The UK Transport Select Committee is asking how effective EU policy on separating rail operators and infrastructure providers has been and whether promotion of competition has come at the expense of social benefits.
The debate about the future of the railway has been dominated recently by Sir Roy McNulty’s study of the value for money in the industry. He concluded that there was a 40% efficiency gap between the UK railway and four European comparators – France, the Netherlands, Sweden and Switzerland. He identified scope for both Network Rail and train operating companies to make savings, suggesting that a 30% reduction in cost per passenger kilometre could be achieved by 2018/19.
Ministers accepted this recommendation, describing the railway as “unacceptably inefficient”. For Network Rail, the additional savings will supplement an efficiency programme which was already in place, supervised by the Office for Rail Regulation. In addition, train operating and rolling stock companies must find over £1bn in efficiencies.
The Transport Committee’s recent Rail 2020 enquiry heard ATOC and commentators such as Rail editor Nigel Harris question whether it would be possible to reduce costs by 30% in such a short timescale. Christian Wolmar asked whether it was sensible to make comparisons with other European countries, describing McNulty’s research as “a bit trite”. The committee found the target “very challenging”. While supporting McNulty’s general approach, we warned about the dangers of lowering safety standards and the importance of “alliances” working in the public’s interest.
In looking at the scope to achieve efficiencies, the committee decided to visit Germany, the Netherlands and Switzerland. We met infrastructure providers, train operators, franchising authorities and others with an interest in rail. We saw different models for organising railways which did not necessarily accord with the McNulty prescription.
The differences make comparisons with the UK difficult to sustain. Rail [in Europe] is organised with a clear sense of social and economic purpose as part of integrated public transport, with strong public sector involvement and devolution to elected regional authorities to complement the national network. For example, in the Netherlands there is a strong focus on journeys from “the living room to work”, with schemes to encourage bicycle hire from stations. In Germany, rail is at the heart of an integrated transport policy to reverse population decline in Berlin and to achieve modal shift towards more sustainable journeys in Munich. Links between operators and infrastructure providers are often closer, particularly in Switzerland where the infrastructure provider is also the main operator of trains.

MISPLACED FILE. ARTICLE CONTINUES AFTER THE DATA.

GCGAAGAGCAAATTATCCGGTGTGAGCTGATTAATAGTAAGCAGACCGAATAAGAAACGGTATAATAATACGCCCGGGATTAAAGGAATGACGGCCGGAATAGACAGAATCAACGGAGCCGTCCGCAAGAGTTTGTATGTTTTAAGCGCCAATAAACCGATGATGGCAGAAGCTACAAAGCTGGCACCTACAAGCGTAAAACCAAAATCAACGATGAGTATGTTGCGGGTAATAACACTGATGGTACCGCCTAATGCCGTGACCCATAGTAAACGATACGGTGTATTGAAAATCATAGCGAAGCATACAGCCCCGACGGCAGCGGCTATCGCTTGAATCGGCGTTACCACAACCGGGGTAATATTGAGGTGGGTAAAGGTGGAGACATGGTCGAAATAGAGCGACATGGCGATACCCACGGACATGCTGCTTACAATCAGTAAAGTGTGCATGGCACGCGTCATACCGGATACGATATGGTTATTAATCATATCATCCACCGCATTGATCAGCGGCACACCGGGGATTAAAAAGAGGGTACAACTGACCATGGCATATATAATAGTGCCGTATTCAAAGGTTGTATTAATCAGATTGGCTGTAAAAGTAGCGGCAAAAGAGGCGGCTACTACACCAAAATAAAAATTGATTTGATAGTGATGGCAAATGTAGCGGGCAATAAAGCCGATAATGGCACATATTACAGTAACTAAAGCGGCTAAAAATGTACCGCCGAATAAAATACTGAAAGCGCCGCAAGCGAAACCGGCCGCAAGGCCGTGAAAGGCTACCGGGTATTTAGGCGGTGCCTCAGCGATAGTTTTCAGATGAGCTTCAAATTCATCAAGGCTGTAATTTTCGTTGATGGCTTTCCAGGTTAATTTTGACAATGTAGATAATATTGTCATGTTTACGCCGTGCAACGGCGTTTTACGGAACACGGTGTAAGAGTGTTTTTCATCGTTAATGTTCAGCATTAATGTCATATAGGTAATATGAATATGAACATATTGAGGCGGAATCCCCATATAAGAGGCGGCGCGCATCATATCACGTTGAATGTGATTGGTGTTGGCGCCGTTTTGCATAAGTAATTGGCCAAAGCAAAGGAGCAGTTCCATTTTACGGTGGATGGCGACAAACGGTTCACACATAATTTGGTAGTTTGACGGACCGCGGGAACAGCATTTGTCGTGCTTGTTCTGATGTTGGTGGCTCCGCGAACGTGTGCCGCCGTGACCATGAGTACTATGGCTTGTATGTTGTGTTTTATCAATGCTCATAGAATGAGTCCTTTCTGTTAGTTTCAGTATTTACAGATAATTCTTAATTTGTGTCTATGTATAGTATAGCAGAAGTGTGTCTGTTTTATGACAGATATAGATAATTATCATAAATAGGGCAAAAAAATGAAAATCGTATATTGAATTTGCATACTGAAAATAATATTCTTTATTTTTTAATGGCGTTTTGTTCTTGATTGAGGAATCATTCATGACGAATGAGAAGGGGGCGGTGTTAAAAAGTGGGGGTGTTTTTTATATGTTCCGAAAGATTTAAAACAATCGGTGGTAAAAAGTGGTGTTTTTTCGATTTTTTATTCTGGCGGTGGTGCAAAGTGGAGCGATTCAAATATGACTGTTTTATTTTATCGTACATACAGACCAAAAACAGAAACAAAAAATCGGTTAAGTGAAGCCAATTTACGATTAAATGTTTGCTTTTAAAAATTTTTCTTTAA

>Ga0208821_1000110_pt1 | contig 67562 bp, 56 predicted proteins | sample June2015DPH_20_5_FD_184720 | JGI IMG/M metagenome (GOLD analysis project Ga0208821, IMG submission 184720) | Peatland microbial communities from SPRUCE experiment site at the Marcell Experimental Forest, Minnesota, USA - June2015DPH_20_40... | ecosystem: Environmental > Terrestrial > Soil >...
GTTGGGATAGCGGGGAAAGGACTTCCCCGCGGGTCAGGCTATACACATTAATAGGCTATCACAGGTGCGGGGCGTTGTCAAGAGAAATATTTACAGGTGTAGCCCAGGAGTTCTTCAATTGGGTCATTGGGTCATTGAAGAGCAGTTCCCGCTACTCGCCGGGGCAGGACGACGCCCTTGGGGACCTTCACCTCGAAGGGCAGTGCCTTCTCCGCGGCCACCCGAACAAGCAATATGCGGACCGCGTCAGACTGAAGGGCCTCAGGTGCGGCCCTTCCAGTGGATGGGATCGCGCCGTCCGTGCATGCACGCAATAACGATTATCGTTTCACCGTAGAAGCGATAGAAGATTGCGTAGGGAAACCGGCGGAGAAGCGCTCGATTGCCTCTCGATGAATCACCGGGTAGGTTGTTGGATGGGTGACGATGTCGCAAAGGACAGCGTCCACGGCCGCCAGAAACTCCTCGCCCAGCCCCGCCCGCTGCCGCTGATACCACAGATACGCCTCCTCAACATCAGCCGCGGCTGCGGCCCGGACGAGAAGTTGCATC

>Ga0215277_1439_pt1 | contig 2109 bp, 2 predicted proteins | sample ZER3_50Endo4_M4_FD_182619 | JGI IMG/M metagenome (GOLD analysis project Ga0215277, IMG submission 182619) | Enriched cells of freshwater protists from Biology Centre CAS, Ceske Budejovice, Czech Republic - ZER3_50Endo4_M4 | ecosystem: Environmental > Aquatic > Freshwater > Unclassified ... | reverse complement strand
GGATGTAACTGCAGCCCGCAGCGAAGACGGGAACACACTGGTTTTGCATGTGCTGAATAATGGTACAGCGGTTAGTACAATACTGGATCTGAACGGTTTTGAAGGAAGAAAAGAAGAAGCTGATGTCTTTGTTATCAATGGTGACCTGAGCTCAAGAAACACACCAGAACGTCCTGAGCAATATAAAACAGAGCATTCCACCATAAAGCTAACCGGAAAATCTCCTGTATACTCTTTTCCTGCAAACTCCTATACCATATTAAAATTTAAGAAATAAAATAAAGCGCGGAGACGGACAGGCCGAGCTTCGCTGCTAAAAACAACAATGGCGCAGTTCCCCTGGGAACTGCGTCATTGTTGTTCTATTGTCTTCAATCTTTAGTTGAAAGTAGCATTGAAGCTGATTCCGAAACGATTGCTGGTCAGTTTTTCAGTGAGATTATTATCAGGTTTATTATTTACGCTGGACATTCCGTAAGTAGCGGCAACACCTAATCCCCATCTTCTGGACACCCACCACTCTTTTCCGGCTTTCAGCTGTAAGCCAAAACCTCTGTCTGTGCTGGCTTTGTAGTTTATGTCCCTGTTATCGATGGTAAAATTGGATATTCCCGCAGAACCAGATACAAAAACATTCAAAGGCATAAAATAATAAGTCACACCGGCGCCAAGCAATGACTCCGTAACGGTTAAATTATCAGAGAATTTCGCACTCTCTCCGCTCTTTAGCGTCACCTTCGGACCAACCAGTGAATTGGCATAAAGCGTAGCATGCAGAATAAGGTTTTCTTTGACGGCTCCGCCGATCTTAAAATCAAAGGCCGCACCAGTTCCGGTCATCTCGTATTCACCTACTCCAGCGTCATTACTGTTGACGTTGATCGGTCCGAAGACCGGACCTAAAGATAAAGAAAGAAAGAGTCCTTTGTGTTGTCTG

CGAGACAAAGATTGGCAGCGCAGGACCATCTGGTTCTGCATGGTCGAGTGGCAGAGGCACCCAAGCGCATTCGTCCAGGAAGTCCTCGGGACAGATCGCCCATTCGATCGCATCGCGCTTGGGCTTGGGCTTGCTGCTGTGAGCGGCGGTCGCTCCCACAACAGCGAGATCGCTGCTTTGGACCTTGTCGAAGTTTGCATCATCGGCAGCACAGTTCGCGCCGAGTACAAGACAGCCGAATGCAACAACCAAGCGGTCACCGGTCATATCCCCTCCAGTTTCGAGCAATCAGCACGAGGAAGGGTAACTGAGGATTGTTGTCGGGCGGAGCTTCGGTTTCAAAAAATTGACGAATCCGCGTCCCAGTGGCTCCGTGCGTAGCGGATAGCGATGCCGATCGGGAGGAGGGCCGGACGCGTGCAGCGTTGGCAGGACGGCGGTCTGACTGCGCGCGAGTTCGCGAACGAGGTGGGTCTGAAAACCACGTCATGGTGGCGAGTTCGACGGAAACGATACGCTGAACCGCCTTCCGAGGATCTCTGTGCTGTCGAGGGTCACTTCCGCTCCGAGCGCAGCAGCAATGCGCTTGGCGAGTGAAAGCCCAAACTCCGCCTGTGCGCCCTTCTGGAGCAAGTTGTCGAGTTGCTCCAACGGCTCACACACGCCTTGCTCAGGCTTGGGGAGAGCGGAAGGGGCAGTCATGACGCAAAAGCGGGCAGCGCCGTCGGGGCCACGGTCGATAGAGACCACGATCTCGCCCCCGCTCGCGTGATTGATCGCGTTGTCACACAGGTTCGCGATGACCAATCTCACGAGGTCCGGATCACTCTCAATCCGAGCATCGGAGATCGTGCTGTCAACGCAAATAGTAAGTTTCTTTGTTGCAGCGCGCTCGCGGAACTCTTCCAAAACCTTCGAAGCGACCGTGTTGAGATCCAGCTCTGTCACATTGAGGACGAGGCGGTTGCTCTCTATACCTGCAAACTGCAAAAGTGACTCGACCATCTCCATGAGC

The situation is not, however, problem-free. In the Netherlands there are tensions between the main operator, state-owned NS, and Prorail, the equivalent body to Network Rail. In Germany, there is concern about the lack of competition for regional franchises and in Switzerland there is disquiet about the rising level of public subsidy.
One of the issues we intend to pursue is whether EU policy to separate infrastructure firms and operators, in the interests of promoting competition, is sensible and effective. In Germany and France, which we visited in 2011, a minimal approach has been taken to complying with EU legislation. Separating the infrastructure and operating firms in the Netherlands is now widely seen as having been a mistake.
Louise Ellman MP is Chair of UK House of Commons Transport Select Committee and MP for the UK Labour Party.